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Tina Fontaine’s portrait sits on an end table at her aunt Thelma Favel’s home on the Sagkeeng First Nation in Manitoba in August. The discovery of Ms. Fontaine’s body in the Red River has ramped up calls for a federal inquiry into missing and murdered aboriginal women.

Lyle Stafford/The Globe and Mail

In the spring, Prime Minister Stephen Harper transferred lead responsibility for the issue of Canada's murdered and missing aboriginal women to Kellie Leitch, the Status of Women Minister and a doctor who has treated battered native women and girls in the emergency room.

Much has happened since then. An aboriginal teen's death in Winnipeg has prompted renewed pleas for a federal inquiry, which the government has rebuffed. The premiers have since called on Ottawa to sit down at a national round table.

In the Harper government's most direct language yet, Dr. Leitch told The Globe this week she will attend the round table, which could happen as early as November. "This is something that has to be done at all levels of government," she said in an interview. "We all have a responsibility to step up."

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The Conservatives are under immense public pressure to tackle what some have deemed an epidemic of national proportions, with the NDP on Friday forcing a surprise debate on Canada's more than 1,181 murdered and missing aboriginal women. Critics say the government's recently released $25-million five-year action plan is underfunded and doesn't address the systemic causes of violence against aboriginal women.

And for Dr. Leitch, spearheading the federal response appears to be an exercise in balance. On the one hand is her party's emphasis on law and order, with Mr. Harper recently saying the Winnipeg girl's death is foremost a crime, not part of a "sociological phenomenon." And on the other is what she heard during cross-country conversations with aboriginal families: a plea for prevention efforts to break cycles of violence.

"I agree with the Prime Minister, but I also think this action plan is informed by the most important people it affects, which are the people that were victims of these crimes," Dr. Leitch said.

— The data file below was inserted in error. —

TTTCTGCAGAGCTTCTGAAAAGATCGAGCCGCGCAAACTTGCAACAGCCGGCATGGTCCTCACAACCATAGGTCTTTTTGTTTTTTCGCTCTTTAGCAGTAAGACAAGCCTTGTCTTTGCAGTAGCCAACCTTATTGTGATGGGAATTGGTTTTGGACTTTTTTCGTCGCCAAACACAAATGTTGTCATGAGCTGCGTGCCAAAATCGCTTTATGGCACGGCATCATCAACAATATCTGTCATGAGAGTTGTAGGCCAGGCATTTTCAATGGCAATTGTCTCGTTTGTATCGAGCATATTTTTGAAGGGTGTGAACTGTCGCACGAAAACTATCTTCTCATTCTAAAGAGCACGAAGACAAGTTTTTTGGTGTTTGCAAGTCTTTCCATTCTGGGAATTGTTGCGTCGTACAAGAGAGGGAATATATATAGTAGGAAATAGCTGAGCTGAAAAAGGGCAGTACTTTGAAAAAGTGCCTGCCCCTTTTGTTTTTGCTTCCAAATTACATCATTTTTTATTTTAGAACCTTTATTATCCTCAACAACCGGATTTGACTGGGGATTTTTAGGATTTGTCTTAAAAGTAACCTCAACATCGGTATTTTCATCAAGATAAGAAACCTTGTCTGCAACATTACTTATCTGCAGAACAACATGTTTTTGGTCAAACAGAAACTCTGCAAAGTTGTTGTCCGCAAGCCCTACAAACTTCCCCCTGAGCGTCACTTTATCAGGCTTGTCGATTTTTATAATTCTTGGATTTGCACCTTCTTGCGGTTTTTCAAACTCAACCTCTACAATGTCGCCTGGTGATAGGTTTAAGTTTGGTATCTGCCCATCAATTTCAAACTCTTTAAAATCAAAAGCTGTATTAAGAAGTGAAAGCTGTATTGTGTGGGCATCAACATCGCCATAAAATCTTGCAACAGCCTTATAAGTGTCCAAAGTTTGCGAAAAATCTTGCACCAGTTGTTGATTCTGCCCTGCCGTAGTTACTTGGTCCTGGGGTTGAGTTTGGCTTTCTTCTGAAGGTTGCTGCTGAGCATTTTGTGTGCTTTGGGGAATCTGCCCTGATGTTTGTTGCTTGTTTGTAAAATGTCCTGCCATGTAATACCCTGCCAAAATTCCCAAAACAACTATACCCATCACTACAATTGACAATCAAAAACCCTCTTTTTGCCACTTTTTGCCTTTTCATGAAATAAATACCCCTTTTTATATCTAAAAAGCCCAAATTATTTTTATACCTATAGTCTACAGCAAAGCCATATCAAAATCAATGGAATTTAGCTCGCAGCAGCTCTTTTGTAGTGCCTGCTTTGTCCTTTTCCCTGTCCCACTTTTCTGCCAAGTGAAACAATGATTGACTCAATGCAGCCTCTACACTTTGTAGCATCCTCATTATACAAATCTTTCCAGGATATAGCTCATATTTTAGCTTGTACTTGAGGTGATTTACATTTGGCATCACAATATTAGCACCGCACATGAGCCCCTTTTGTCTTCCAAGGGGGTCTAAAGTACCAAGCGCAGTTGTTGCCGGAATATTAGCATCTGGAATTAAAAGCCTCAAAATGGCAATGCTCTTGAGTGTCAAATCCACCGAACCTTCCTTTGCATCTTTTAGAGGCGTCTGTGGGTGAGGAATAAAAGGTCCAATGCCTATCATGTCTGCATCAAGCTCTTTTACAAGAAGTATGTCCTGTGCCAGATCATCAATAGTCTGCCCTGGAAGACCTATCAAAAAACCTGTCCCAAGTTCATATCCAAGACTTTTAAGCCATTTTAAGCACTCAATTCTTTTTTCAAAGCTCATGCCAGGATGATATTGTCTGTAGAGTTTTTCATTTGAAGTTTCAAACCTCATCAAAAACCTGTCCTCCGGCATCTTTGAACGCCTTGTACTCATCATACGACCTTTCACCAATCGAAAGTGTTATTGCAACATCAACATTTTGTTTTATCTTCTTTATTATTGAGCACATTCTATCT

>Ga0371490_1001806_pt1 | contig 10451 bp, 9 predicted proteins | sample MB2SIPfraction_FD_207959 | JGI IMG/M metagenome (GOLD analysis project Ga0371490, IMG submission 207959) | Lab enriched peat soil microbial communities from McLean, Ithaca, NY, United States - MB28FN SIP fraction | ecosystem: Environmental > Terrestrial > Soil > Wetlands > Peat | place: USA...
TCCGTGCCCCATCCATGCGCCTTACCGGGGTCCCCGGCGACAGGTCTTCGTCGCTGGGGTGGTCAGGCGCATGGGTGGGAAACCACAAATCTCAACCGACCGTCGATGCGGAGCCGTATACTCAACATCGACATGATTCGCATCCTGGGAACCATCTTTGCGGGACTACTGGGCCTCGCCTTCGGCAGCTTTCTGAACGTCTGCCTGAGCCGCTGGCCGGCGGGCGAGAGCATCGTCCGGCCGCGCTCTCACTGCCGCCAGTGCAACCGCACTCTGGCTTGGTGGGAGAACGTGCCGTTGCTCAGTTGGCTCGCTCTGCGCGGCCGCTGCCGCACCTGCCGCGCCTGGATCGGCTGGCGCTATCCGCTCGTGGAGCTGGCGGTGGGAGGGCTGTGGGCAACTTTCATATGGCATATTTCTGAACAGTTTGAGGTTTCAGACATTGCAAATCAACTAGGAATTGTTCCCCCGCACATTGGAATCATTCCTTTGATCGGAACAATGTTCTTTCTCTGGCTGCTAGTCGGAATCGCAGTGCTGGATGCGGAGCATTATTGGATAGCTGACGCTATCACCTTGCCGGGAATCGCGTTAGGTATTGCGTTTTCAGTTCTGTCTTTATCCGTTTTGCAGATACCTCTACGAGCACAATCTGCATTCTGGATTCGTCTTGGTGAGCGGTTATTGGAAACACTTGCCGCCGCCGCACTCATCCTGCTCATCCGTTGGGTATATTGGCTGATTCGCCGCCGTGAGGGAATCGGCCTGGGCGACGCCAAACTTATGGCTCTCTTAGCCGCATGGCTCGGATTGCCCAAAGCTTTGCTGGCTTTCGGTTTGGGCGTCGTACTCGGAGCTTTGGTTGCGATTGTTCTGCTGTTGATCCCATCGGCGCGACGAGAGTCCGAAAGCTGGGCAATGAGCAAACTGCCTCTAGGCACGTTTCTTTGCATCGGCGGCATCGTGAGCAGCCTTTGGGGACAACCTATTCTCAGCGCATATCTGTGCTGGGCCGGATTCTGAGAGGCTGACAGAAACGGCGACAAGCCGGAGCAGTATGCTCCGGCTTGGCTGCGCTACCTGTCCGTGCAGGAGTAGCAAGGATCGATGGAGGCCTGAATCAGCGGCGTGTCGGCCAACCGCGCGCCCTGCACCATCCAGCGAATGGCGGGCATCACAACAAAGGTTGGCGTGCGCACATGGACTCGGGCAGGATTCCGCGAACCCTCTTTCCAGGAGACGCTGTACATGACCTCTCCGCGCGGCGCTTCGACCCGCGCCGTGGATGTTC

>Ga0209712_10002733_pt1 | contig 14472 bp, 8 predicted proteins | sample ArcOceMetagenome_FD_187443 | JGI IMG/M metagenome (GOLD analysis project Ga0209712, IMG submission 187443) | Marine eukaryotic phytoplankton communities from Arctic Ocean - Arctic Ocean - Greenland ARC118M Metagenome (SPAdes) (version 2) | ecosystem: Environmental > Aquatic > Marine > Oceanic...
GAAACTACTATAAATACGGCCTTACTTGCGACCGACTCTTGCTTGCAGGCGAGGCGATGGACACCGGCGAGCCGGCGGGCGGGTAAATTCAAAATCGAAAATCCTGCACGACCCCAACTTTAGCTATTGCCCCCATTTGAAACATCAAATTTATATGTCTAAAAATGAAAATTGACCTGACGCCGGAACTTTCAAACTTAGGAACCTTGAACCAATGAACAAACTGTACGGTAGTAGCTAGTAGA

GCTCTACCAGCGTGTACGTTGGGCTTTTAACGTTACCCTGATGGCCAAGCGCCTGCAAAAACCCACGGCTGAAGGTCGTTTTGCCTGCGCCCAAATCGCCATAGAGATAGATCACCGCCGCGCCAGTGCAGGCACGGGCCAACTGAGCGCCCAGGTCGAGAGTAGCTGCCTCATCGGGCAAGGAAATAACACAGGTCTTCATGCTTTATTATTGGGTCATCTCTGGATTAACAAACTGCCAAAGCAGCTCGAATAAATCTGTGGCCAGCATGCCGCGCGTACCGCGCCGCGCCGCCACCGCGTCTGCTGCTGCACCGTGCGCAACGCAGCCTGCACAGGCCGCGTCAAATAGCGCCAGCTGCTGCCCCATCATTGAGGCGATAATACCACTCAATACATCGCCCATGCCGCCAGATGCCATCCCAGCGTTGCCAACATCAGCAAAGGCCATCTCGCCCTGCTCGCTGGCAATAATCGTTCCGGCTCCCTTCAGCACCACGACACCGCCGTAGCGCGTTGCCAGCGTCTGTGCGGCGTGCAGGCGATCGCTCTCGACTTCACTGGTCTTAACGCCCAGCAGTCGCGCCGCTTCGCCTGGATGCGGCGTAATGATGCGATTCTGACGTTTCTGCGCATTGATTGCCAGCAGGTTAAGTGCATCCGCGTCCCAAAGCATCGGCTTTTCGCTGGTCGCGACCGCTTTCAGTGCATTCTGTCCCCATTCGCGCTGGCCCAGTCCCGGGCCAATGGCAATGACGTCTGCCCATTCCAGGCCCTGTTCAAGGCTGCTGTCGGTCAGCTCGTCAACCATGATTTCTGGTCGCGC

Beginning in March, she travelled the country – from B.C. to the Prairies, Ontario and Nova Scotia – to meet with victims' families, including some she cold-called after her staff tracked down their phone numbers. She asked whether she could meet them in confidence, as she does with her patients, to discuss the government's strategy. By June, she had met with upward of 50 family members and "put pen to paper" on the action plan, which was released this week.

"The stories I heard were heart-wrenching," she said. "Whether it be Bernadette Smith, whose sister has been missing since 2008, or numerous others, [people] said to me, 'You know, we need to have prevention as a cornerstone of what we're doing going forward. We have to break this cycle of intergenerational violence.'"

Dr. Leitch said many of the meetings took place at native friendship centres, though she said she would have visited reserves if that's what the families preferred. "I grew up in Northern Canada, in Fort McMurray, Alberta, which is surrounded by several reserves," she said. "I had no hesitation in doing that."

She said her personal interest in the issue, stemming in part from her medical background, may be among the reasons Mr. Harper asked her to take over the lead from the justice and public safety ministers. She also said it's natural that Status of Women Canada assume the central role, since one of the department's core goals is tackling violence against women and girls.

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While Justice Minister Peter MacKay has vaguely said Ottawa may be open to a "round table of sorts," Ms. Leitch told The Globe she would be "happy to participate" if the premiers and native leaders organize a roundtable.

Dr. Leitch could find herself at such an event as early as November. The Assembly of First Nations said provincial and territorial aboriginal affairs ministers, as well as several native organizations, are planning the next Aboriginal Affairs Working Group (AAWG), which may take place in November in the Northwest Territories. The hope is to hold a one-day roundtable right before or after the AAWG meeting, with follow-up gatherings down the road.

AFN interim national chief Ghislain Picard called Dr. Leitch's willingness to attend "good news," though he and other aboriginal leaders want Ottawa to send ministers from other departments, including Justice, Public Safety, Health and Aboriginal Affairs. Dr. Leitch, for her part, said she views the problem as requiring a "team effort" from all the relevant departments.

"This isn't the end of the process," she said, adding she's open to meeting with other victims' families. "This is not bone broken, fixed, never see that patient again. Like in my clinic, this is bone broken, fixed, see the child and make sure the child is getting back to full recovery."

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